So I spend a week or two trying to figure out how to get these tiny screws to talk to each other, but it just isn’t happening. Meanwhile, I am realizing that it actually isn’t too bad to just walk around with only one nose pad – it basically feels the same as it does with two nose pads.

On a whim, as I am walking past my local (in my home town) eye shop, I decide to go in and once again try to pay someone to repair my glasses. The woman is very nice, says immediately that “of course” she can repair them, and does a marvelous job. The shop is really nice, the service is great, so I am sitting there, completely blind without my glasses and unable to really move much, trying to think of some way that I can give this shop my business.

Here’s what happened next:

I ask whether the shop sells those clip-on sunglasses, anything that would fit my glasses. (If I had this, I wouldn’t have to wear the cataract glasses I wear now, which I bought at Walgreens and fit over my glasses on sunny days. They make me look like an old person at the pool.) Unfortunately, no – they don’t sell clip-ons, but they have some new frames that come with clip-ons.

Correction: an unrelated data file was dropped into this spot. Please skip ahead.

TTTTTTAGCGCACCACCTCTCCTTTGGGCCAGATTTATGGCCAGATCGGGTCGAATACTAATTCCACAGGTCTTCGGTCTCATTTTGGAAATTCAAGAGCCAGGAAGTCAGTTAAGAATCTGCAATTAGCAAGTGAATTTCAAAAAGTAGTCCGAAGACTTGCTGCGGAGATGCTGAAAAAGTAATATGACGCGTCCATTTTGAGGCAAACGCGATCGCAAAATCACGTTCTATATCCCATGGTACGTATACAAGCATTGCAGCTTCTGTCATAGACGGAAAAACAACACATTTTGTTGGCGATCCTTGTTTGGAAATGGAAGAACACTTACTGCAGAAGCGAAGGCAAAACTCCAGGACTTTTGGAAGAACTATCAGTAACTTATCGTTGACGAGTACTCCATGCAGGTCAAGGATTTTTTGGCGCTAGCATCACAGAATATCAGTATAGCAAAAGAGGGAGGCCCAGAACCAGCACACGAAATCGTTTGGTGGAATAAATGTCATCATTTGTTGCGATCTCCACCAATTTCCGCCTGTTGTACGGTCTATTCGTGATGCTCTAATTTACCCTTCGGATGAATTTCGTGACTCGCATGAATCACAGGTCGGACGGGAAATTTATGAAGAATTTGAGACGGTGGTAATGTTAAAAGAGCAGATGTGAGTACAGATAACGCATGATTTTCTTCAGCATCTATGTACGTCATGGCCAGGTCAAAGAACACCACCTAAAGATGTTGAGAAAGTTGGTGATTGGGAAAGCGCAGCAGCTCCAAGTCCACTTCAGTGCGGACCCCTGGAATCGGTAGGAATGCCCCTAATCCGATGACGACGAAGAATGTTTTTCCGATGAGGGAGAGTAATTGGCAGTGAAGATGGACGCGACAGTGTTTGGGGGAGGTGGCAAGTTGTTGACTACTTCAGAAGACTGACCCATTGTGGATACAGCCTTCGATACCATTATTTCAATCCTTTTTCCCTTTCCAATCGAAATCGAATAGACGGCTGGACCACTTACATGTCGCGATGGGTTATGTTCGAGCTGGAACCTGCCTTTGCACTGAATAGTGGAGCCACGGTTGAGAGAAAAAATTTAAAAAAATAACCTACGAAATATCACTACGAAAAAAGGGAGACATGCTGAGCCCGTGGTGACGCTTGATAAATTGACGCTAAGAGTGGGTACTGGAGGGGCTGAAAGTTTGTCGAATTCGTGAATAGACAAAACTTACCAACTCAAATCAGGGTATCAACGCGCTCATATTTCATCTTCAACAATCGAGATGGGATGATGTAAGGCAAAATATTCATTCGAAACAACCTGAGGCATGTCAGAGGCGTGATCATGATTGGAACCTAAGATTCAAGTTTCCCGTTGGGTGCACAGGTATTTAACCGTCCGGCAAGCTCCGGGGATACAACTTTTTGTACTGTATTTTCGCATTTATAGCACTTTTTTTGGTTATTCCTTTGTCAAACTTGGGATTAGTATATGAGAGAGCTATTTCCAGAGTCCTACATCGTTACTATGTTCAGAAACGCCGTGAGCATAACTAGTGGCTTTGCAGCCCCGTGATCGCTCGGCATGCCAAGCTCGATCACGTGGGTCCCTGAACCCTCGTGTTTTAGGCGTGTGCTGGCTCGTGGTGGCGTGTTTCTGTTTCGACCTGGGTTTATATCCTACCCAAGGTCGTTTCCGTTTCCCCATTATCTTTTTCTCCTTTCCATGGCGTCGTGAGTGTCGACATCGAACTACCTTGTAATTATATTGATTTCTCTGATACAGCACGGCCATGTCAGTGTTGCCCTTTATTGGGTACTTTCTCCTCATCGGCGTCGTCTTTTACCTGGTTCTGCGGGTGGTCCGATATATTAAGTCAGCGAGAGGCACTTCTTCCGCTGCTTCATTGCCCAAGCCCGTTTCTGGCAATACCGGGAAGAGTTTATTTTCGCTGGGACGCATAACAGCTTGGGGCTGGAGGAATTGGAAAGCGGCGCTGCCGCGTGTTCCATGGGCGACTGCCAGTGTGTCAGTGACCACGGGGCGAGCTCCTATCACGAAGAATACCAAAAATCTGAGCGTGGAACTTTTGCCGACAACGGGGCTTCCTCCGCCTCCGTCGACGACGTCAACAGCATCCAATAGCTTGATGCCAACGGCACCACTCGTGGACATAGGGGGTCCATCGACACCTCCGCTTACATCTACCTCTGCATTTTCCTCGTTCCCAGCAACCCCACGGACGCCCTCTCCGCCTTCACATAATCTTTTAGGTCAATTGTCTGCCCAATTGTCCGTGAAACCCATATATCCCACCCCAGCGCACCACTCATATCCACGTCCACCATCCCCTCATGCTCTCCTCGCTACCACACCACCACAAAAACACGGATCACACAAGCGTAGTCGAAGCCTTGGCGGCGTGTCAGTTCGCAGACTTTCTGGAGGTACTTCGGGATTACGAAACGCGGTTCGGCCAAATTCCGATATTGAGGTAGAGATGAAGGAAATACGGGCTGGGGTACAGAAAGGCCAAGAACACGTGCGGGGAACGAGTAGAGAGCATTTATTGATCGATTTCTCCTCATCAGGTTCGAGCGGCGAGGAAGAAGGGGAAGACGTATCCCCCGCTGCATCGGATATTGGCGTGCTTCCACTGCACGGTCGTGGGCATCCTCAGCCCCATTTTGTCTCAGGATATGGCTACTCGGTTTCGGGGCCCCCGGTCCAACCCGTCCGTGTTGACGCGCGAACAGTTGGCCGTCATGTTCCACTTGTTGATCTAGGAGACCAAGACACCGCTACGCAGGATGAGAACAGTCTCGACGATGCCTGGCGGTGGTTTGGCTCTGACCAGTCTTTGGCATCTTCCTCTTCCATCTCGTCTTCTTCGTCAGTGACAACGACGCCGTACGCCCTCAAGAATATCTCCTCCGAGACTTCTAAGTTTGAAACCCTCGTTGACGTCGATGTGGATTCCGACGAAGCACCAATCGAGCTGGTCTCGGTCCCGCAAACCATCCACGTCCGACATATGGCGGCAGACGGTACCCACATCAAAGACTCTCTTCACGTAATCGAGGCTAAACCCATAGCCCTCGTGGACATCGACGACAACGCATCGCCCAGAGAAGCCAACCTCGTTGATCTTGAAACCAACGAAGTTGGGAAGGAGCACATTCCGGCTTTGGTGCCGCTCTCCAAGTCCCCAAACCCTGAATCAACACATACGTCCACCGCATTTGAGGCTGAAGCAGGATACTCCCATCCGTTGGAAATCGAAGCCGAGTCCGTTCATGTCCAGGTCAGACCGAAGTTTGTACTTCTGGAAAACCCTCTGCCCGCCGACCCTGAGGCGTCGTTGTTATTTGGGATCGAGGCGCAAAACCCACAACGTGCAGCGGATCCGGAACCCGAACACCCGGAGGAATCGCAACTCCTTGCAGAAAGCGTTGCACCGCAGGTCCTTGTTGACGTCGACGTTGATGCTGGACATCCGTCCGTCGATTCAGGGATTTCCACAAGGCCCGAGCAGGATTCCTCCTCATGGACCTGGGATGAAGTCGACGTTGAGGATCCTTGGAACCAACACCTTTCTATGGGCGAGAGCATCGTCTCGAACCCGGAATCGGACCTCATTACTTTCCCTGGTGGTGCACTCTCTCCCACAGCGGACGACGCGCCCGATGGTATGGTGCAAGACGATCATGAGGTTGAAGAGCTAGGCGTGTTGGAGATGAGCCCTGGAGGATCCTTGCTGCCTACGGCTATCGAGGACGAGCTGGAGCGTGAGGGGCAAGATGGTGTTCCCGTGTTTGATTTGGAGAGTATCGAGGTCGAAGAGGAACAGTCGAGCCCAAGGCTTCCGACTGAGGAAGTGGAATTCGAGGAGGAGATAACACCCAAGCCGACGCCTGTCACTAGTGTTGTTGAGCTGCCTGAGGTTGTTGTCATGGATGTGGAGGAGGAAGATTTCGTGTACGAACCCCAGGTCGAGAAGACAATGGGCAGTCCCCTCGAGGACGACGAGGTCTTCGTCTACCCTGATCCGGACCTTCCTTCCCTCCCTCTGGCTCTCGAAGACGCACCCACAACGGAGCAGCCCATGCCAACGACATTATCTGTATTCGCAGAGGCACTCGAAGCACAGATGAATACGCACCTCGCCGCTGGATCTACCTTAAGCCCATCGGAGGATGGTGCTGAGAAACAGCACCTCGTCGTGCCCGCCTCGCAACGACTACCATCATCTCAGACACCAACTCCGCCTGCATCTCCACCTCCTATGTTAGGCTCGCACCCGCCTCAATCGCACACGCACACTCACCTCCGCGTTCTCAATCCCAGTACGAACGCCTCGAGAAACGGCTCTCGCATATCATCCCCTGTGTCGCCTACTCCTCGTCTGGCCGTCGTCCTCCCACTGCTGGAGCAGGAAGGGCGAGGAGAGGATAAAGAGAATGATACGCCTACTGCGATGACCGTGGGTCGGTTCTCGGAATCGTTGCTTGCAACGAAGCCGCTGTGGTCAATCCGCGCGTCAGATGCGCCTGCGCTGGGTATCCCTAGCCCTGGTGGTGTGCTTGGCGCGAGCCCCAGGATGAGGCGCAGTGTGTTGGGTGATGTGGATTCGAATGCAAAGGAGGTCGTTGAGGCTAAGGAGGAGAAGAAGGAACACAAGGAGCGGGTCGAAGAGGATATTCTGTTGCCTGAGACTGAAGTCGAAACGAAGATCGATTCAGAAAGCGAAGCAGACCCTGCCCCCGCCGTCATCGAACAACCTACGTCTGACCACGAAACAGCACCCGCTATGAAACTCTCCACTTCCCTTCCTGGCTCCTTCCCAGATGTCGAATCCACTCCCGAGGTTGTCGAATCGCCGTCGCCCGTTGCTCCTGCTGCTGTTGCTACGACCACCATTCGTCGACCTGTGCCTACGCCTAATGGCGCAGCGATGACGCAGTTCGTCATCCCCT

Great – how much would new frames cost? Turns out they are at least $200. Recall my last full set cost me $80 and lasted three years easy before suffering a break-down. This isn’t going well.

I change tactics, asking whether they do eye exams. After all, I will need an eye exam, even if I order my glasses online. The woman is still endlessly cheerful, but tells me that I would need to go to a local doctor, and promptly hands me several business cards. She also reminds me that I can come back to this shop any time for other minor repairs. Too nice.